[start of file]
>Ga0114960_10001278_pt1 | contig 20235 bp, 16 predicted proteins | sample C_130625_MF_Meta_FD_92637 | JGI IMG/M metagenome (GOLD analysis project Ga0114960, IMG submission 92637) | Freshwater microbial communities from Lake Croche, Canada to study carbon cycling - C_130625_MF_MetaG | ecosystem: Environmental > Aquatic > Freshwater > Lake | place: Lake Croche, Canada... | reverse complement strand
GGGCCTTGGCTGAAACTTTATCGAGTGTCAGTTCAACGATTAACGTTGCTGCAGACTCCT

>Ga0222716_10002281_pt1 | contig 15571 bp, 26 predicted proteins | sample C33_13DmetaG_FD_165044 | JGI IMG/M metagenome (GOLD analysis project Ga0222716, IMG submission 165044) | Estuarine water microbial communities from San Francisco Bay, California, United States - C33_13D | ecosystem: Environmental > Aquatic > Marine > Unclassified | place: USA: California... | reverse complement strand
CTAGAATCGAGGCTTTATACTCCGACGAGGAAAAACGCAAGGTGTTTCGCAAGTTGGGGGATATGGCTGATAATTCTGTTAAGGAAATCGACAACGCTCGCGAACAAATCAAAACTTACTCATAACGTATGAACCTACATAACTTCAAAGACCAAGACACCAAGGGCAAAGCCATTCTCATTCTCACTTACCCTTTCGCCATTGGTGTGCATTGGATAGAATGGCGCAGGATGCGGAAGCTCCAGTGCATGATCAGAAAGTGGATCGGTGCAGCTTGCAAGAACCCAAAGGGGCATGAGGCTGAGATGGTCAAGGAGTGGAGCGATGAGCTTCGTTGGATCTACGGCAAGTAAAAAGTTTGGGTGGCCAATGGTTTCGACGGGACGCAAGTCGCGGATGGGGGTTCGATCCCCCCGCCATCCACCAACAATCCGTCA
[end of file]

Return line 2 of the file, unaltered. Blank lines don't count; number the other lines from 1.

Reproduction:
GGGCCTTGGCTGAAACTTTATCGAGTGTCAGTTCAACGATTAACGTTGCTGCAGACTCCT